Increasing the maximum Pell Grant and reducing loan interest rates are two chief strategies the U.S. Congress is taking to help students. But witnesses at a Senate hearing offered a variety of ideas for improving the financial aide system, some of them beginning with colleges themselves.
With $40,000 in loan debt, Jennifer Pae knows the challenges of first-generation students trying to afford a college education. Subsidized and unsubsidized loans — plus grant aid — make up her portfolio, but she’s working to see that future students graduate borrow less.
“Students need to graduate with manageable levels of debt,” she said as the U.S. Senate began a wide-ranging hearing Friday on student loan borrowing. As president of the United States Student Association, Pae brought a group of about 40 students to pack the standing-room-only hearing, which featured some heavy hitters from education and finance, including author and financial talk show host Suze Orman.
Sen. Edward Kennedy, D-Mass., called the hearing to draw expert input about how best to reform the nation’s financial aid system. Kennedy called college affordability a “crisis,” noting that many youth with the grades and interest to go to college simply cannot afford it.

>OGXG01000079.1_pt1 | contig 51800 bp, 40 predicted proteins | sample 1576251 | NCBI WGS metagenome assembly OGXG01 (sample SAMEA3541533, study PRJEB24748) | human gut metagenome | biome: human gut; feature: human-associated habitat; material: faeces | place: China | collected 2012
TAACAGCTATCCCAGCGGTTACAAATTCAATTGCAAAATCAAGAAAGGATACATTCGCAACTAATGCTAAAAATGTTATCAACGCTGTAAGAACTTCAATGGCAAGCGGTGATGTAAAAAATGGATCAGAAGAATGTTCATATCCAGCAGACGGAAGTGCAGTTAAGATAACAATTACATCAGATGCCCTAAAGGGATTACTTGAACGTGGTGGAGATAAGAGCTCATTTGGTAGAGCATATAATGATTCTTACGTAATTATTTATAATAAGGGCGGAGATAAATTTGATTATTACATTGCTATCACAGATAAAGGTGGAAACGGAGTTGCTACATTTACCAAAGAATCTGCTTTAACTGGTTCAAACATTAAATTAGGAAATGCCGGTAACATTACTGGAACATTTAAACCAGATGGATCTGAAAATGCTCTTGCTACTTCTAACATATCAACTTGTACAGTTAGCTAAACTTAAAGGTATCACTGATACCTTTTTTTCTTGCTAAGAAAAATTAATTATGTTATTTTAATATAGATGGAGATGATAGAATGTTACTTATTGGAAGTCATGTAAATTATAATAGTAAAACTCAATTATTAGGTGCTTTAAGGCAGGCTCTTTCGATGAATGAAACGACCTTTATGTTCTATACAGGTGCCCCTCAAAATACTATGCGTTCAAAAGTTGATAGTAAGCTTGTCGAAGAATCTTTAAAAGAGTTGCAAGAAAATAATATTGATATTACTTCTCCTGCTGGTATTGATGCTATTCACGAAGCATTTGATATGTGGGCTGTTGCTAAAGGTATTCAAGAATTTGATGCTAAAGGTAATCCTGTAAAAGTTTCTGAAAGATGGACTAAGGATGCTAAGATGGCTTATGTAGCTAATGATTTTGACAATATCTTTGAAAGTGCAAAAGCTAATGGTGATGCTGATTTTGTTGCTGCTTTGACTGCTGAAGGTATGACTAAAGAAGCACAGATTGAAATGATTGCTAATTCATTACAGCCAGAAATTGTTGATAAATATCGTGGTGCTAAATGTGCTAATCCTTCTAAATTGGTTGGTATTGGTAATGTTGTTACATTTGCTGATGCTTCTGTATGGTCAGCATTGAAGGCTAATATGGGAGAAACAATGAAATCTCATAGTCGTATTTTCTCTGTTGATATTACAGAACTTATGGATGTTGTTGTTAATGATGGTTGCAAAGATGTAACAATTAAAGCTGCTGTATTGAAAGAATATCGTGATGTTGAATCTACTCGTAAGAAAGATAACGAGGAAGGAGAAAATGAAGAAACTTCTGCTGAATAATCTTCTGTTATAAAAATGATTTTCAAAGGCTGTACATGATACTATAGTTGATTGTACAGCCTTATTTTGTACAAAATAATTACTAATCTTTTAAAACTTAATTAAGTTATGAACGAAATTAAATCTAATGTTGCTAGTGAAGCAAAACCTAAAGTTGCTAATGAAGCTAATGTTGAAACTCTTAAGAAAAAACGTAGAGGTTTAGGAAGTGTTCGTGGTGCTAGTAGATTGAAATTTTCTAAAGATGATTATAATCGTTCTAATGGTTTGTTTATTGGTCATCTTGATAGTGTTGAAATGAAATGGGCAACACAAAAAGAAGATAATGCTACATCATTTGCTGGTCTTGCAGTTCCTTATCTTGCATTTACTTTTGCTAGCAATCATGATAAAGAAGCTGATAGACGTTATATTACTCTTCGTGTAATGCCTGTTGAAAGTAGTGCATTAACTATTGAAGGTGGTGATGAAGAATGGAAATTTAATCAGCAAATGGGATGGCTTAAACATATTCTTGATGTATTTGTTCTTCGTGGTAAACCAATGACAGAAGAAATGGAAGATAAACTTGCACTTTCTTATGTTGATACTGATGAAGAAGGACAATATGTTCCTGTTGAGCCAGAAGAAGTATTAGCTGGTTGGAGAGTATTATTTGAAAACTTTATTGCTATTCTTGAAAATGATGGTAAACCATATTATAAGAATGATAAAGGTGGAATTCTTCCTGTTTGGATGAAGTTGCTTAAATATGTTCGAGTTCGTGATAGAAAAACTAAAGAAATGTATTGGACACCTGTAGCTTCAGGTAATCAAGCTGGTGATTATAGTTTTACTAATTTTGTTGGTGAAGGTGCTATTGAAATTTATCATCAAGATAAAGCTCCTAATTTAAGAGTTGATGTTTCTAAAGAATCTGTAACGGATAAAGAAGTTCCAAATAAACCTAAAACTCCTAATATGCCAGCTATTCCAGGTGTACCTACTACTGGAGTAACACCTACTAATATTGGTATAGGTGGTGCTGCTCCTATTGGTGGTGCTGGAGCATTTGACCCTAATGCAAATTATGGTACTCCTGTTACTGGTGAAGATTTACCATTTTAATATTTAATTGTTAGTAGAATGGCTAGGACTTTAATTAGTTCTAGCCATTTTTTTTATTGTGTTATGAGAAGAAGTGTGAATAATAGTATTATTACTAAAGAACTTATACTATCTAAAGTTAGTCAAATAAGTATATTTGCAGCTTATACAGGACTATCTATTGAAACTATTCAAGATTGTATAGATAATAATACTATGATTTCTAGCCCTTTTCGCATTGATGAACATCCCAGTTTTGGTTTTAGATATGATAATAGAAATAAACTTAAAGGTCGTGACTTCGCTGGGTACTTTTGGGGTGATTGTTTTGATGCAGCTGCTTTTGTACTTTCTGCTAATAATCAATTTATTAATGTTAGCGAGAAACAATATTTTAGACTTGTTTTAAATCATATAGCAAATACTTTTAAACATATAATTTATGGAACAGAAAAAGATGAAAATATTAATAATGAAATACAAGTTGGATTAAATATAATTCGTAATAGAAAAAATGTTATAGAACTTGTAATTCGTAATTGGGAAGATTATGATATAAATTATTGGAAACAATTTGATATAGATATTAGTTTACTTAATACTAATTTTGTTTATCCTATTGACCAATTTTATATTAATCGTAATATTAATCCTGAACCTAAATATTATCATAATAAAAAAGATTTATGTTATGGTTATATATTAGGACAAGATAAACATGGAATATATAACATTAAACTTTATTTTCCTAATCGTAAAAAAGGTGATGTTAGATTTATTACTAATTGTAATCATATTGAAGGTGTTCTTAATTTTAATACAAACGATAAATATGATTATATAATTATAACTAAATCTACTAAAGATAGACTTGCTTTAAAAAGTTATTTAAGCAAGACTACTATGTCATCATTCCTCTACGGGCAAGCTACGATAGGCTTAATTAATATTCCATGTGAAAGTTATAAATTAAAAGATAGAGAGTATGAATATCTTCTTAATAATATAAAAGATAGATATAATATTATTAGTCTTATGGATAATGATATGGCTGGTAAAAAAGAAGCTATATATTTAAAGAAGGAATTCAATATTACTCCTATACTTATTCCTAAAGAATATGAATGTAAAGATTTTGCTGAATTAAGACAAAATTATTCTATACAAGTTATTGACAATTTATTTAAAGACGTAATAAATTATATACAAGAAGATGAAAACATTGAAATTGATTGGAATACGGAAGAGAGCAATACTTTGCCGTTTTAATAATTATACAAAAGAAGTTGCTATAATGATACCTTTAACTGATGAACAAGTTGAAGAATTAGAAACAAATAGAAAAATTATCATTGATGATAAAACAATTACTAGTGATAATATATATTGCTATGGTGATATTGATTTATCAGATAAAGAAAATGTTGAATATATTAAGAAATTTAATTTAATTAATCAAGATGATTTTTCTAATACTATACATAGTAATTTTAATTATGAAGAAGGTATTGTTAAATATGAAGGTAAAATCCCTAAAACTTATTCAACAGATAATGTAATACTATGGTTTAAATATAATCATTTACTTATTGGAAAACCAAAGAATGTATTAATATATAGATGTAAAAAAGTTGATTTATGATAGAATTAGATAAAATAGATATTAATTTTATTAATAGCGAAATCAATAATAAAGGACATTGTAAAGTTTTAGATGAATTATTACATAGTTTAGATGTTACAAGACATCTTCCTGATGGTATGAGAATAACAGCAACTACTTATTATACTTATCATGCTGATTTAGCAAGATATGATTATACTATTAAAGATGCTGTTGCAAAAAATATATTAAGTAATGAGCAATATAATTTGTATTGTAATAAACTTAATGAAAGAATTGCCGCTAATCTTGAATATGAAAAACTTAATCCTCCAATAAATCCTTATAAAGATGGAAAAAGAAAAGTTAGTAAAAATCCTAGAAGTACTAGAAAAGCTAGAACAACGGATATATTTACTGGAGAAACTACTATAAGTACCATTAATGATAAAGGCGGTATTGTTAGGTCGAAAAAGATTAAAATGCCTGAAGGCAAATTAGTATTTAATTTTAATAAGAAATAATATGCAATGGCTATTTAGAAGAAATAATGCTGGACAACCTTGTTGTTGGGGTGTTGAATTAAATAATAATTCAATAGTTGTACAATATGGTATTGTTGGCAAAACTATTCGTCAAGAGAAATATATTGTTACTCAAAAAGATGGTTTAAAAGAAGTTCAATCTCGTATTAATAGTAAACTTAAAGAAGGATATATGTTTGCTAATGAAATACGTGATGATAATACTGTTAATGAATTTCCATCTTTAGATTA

“It’s a crisis that’s tarnishing the American dream for millions, and we in Congress can’t ignore it any longer,” Kennedy said at the hearing of the Senate’s education committee, which he chairs.
Increasing the maximum Pell Grant and reducing loan interest rates are two chief strategies to help students, Kennedy said. But witnesses at the hearing offered a variety of ideas for improvement, some of them beginning with colleges themselves.
“Our process is a disgrace,” said Jon Oberg, a former researcher at the U.S. Department of Education. Oberg was particularly critical of the practice known as enrollment management, in which colleges provide their own financial aid to high-achieving students who may need little assistance.
At the same time, he said, some of these same institutions offer only small aid packages to needy students, which all but assures that they will not enroll at the institution. Some colleges also steer students toward their own preferred lenders regardless of the students’ best interest.
This imperfect system takes its highest toll on low-income students, who may deal with unfair loan terms or simply fail to apply for college. In one year alone, about 400,000 students with a quality academic record failed to attend college due to their low family incomes, said Tamara Draut, director of economic opportunity at Demos, a nonpartisan public policy organization.
“The least bright wealthy kids attend college at the same rate as the smartest poor kids,” she told the panel.
To Orman, student loan borrowing is “good debt,” meaning it will yield long-term benefits for those who complete college. But that may be a hard sell when debt for college easily can run $20,000 to $60,000.
“Your reality is that you have a lot of debt that you feel pressured to pay off, and that debt load affects your entire financial life,” she said.
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